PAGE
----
Losing loved ones is emotionally challenging, and dealing with their estate can often feel overwhelming. When appointed as a trustee, handling the responsibilities diligently and ensuring the smooth transition of assets is crucial. However, certain common mistakes can occur if the trustee fails to fulfill their duties properly. This is a list of some of the mistakes that I have seen.

Failure to Verify Property Ownership or That The Property Is In The Trust

One critical mistake a trustee can make is neglecting to confirm whether the house is held within the trust. This step should be taken before mom or dad pass away and at about the time when the executor and family members agree that mom or dad needs assisted living or help with their day-to-day activities. Failing to check the property’s ownership can lead to complications in transferring its title, potentially causing delays and legal complications during the estate settlement process. It is essential for trustees to review the trust documents carefully and consult legal professionals to ensure all assets, including the house, are properly included.

Neglecting to Notify Financial Institutions

Another common error is the trustee’s failure to promptly inform banks and financial institutions about the parents’ passing. For example, in one situation, the executor had been handling their parent’s finances for many years. After mom and dad passed, they kept paying the mortgage but never called the bank to let them know. This oversight can delay access and cause significant issues, especially when the estate involves ongoing financial matters or pending escrow. Contacting the banks, credit card companies, and other relevant institutions is crucial to expedite the estate settlement process.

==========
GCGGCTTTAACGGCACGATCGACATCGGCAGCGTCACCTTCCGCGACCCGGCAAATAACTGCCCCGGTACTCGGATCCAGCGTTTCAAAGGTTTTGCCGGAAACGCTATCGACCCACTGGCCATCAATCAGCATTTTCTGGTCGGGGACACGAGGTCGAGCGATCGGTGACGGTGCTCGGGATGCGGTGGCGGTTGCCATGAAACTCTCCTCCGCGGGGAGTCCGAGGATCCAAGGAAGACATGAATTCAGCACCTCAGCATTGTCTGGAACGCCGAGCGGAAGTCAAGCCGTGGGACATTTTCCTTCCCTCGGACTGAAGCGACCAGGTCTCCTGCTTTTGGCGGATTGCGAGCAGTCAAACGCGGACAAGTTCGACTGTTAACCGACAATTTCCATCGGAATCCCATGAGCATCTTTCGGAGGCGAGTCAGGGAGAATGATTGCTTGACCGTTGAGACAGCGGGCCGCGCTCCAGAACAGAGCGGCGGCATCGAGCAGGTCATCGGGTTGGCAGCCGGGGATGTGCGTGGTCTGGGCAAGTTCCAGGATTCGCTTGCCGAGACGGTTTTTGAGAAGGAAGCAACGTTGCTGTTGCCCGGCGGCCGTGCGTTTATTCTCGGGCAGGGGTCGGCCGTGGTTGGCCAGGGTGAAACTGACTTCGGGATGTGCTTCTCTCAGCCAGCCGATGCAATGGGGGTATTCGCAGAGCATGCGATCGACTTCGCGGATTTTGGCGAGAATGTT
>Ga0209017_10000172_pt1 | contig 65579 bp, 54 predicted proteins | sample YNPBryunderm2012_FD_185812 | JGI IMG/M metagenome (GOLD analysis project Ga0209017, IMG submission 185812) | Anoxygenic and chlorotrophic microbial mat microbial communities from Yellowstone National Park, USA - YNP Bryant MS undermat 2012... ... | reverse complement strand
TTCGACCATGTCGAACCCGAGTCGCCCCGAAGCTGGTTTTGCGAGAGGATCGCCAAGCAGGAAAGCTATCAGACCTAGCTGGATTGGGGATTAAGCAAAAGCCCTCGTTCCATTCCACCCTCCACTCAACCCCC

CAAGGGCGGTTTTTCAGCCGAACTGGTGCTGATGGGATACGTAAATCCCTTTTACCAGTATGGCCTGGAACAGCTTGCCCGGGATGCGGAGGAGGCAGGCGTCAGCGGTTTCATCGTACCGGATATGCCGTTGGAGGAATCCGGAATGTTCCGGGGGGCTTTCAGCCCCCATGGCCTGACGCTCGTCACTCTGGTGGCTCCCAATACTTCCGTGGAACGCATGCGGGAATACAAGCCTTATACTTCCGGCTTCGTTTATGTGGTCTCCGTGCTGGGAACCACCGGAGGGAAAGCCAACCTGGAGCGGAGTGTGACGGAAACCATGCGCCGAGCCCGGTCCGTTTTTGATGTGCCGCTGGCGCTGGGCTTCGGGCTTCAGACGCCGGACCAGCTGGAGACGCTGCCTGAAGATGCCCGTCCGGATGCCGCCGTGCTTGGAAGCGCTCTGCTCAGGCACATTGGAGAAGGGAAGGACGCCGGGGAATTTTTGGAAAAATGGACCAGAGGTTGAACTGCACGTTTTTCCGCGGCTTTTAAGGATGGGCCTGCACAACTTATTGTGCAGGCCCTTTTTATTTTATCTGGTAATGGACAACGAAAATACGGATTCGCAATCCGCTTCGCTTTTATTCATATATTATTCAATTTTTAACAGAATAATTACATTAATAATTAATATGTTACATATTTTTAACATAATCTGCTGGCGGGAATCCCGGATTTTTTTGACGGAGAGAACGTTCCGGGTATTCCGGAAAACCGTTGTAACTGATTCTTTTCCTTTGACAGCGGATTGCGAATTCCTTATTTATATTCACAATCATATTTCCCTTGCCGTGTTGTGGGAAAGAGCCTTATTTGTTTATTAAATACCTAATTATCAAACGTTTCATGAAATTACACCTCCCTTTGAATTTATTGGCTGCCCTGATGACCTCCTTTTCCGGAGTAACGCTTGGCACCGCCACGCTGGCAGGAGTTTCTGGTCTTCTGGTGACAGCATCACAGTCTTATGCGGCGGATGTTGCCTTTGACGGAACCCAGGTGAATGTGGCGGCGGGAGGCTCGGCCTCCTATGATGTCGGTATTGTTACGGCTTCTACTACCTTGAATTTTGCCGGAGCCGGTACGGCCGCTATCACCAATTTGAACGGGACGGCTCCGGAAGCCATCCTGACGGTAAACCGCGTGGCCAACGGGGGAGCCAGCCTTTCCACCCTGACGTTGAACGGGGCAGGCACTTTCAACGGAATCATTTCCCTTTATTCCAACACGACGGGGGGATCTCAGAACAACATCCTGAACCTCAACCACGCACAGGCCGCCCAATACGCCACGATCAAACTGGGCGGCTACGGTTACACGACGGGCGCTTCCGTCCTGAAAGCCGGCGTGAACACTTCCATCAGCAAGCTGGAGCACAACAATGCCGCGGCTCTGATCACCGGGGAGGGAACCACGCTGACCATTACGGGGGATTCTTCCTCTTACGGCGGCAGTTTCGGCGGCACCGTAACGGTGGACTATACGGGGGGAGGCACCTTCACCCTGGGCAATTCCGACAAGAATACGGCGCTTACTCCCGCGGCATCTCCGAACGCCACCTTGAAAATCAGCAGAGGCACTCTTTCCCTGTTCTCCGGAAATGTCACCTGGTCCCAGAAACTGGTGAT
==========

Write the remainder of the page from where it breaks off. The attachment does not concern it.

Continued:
Lack of Appraisal for Step-Up in Basis

The trustee’s failure to obtain a professional appraisal for the house at the time of the parent’s death can have significant financial implications. The house’s value is critical for determining the step-up in basis, which affects the capital gains tax liability when the property is sold in the future. By not acquiring an appraisal, the trustee may inadvertently increase the beneficiary’s tax burden, potentially resulting in financial losses.

Neglecting to Update Homeowner’s Insurance

An often overlooked responsibility of the trustee is updating the homeowner’s insurance policy after the parents’ passing. Failing to notify the insurance company that no one is living in the house can lead to coverage gaps, leaving the property vulnerable to risks such as fire, theft, or other damage. The trustee should promptly contact the insurance provider and adjust the policy to safeguard the property.